(GIST OF YOJANA) Indian Economy- Historical Perspective and the way Forward
Indian Economy- Historical Perspective and the way Forward
The 1990s marked a significant turning point for India’s economy. The country faced macroeconomic imbalances during the late 1980s and early 1990s, prompting the government to introduce structural reforms in 1991. High combined deficits of the central and state governments, elevated inflationary pressures, and an unsustainable current account deficit triggered a balance of payments crisis. In response, India embarked on a path of economic liberalisation and reforms.
Economic liberalisation and reforms from 1990-2014:
- Liberalisation, Privatisation, and Globalisation (LPG) reform: The government implemented policies that dismantled licence raj, encouraged foreign direct investment and promoted privatisation.
- Flexible exchange rate with full convertibility of rupee in the current account and partial convertibility in the capital account.
- New Telecom Policy of 1999: It catalysed the information technology (IT) sector boom in India, generating widespread benefits for other sectors as well.
- The Department of Disinvestment was established to further the disinvestment and privatisation of public sector enterprises.
- Fiscal Responsibility and Budget Management (FRBM) Act: The act was passed to address the fiscal deficit of central and state governments.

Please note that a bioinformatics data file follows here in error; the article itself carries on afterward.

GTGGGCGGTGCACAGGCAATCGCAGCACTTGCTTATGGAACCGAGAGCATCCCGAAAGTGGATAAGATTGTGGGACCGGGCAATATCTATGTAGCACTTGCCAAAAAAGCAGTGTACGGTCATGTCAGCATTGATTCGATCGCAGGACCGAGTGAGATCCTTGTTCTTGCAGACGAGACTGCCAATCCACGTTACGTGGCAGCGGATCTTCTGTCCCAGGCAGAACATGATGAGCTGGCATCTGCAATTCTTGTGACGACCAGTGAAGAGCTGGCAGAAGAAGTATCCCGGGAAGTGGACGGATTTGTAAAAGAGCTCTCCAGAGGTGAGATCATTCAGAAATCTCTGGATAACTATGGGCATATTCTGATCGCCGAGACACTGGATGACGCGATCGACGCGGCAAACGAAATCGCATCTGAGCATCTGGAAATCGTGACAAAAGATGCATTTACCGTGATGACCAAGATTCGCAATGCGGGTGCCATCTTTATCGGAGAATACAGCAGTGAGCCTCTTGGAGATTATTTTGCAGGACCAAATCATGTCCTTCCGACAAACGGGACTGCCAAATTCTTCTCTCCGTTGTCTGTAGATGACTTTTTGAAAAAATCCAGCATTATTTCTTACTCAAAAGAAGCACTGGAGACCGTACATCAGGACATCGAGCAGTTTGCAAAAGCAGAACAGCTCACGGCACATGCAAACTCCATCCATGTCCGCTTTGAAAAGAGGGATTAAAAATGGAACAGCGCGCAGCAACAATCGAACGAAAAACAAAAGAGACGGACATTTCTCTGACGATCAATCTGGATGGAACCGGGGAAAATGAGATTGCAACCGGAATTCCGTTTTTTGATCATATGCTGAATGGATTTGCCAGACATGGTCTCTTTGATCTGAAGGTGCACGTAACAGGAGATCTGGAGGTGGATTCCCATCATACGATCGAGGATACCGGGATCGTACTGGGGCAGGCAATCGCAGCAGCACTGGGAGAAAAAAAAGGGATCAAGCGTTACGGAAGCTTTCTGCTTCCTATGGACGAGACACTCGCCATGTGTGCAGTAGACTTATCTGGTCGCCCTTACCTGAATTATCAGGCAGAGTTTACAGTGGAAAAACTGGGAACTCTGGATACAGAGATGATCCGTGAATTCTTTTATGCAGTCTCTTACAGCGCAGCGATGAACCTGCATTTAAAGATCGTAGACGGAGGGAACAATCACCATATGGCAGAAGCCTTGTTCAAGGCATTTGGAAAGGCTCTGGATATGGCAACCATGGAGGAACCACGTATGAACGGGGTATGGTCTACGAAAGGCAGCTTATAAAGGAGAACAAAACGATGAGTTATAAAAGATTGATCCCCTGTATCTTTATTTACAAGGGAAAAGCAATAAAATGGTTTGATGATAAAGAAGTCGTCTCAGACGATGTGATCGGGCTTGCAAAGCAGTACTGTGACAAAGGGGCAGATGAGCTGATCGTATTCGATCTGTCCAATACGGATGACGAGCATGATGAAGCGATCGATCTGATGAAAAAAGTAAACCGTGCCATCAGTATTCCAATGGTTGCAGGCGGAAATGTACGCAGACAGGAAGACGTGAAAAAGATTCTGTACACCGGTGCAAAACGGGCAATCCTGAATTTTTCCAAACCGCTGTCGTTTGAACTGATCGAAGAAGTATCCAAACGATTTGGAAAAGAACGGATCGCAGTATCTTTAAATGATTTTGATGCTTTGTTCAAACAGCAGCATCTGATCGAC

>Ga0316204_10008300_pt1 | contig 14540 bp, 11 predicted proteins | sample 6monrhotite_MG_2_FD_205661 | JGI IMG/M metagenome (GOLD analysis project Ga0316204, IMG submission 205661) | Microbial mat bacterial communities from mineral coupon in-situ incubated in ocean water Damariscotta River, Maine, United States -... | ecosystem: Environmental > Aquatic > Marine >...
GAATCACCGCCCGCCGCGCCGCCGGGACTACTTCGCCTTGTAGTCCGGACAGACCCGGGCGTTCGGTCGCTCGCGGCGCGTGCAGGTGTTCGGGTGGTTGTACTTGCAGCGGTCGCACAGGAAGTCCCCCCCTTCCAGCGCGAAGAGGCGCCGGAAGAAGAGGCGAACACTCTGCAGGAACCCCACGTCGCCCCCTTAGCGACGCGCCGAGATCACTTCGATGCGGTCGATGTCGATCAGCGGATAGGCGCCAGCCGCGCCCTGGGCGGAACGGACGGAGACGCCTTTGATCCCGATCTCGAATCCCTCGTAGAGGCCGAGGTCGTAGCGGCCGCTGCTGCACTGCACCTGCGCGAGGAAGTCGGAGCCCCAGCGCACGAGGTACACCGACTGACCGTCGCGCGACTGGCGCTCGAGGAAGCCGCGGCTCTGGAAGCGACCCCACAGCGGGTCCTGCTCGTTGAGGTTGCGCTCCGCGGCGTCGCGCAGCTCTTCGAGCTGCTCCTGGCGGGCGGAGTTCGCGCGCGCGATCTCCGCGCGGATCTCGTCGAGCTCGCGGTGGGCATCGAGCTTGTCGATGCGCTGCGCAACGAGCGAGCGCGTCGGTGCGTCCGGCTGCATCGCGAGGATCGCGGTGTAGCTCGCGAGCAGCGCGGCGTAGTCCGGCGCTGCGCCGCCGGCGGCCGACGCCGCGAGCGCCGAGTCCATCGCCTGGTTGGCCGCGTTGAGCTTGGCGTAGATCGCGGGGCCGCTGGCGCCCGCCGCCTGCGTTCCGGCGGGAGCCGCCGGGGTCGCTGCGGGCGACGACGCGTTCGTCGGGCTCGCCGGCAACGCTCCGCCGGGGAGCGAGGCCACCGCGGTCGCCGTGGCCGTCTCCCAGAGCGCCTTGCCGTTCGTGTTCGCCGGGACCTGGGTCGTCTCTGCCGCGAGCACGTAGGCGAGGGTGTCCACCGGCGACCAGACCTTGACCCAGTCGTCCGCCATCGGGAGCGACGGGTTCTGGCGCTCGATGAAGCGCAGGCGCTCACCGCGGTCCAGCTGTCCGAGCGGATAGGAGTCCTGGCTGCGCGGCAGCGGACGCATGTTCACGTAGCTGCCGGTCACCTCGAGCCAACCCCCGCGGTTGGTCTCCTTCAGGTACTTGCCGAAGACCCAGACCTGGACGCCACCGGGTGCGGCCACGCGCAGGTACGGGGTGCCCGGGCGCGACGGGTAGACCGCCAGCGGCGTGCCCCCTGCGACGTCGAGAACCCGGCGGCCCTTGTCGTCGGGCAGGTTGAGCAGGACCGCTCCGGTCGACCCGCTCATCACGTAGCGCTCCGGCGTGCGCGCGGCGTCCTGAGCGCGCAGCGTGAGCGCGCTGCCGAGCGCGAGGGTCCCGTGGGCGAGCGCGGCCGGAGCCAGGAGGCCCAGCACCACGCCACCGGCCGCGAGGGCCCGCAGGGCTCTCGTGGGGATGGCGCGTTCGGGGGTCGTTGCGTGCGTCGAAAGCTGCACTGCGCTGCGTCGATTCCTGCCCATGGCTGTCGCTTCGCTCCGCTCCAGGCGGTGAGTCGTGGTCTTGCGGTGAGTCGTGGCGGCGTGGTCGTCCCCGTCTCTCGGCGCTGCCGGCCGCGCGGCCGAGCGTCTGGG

- Structural reform in the banking sector: SARFAESI Act 2002 and the deregulation of interest rates were introduced to help banks burdened with bad debts.
These reforms have helped in achieving an average growth rate of over 8% during the 2003-2008 period where the global growth averaged at 4.8%.
New age reforms after 2014:
- Since 2014, the government’s economic policy focus has been to restore India’s growth potential by easing business conditions and significantly enhancing physical and digital infrastructure.
- Simplifying regulatory frameworks: The Insolvency and Bankruptcy Code (IBC) and the Real Estate (Regulation and Development) Act (RERA) were enacted to enhance the ease of doing business.
- Tax reforms: Adoption of Goods and Services Tax (GST), reduction in corporate and income tax rates, abolishment of the retrospective tax, etc. have reduced the tax burden on individuals and businesses.
- Capital expenditure: Capital expenditure of the central government has increased from 2.8 % of GDP in 2013-14 to 3.8% in 2022-23. This has improved connectivity and modernised infrastructure across the country.
- National Infrastructure Pipeline (NIP) was established to fund infrastructure investment projects of around INR 111 lakh crore spread over five years until 2024-25.
- Atmanirbhar Bharat and Make in India initiatives to enhance India’s manufacturing capabilities and promote exports across various industries.
- Production Linked Incentives (PLIs): implemented across various sectors to attract domestic and foreign investments in the manufacturing sector.
- A New Public Sector Enterprise policy was implemented to limit governments’ presence to a few strategic sectors.
- Decriminalising minor economic offences under the companies act 2013 to improve the ease of doing business. 1400 archaic laws have been repealed in the last nine years
- Micro Small and Medium Enterprise (MSME): Emergency Credit Line Guarantee Scheme (ECLGS), revision in the definition of MSMEs, TReDS to address the delayed payments for MSMEs to enhance resilience in the MSME sector.
A robust financial sector, coupled with increased public spending, digitalisation reforms, formalisation of the economy, enhanced financial inclusion, expanded economic opportunities, and substantial upscaling in research and development, will constitute the essential drivers for India’s economic growth in the ‘Kartavya Kaal’.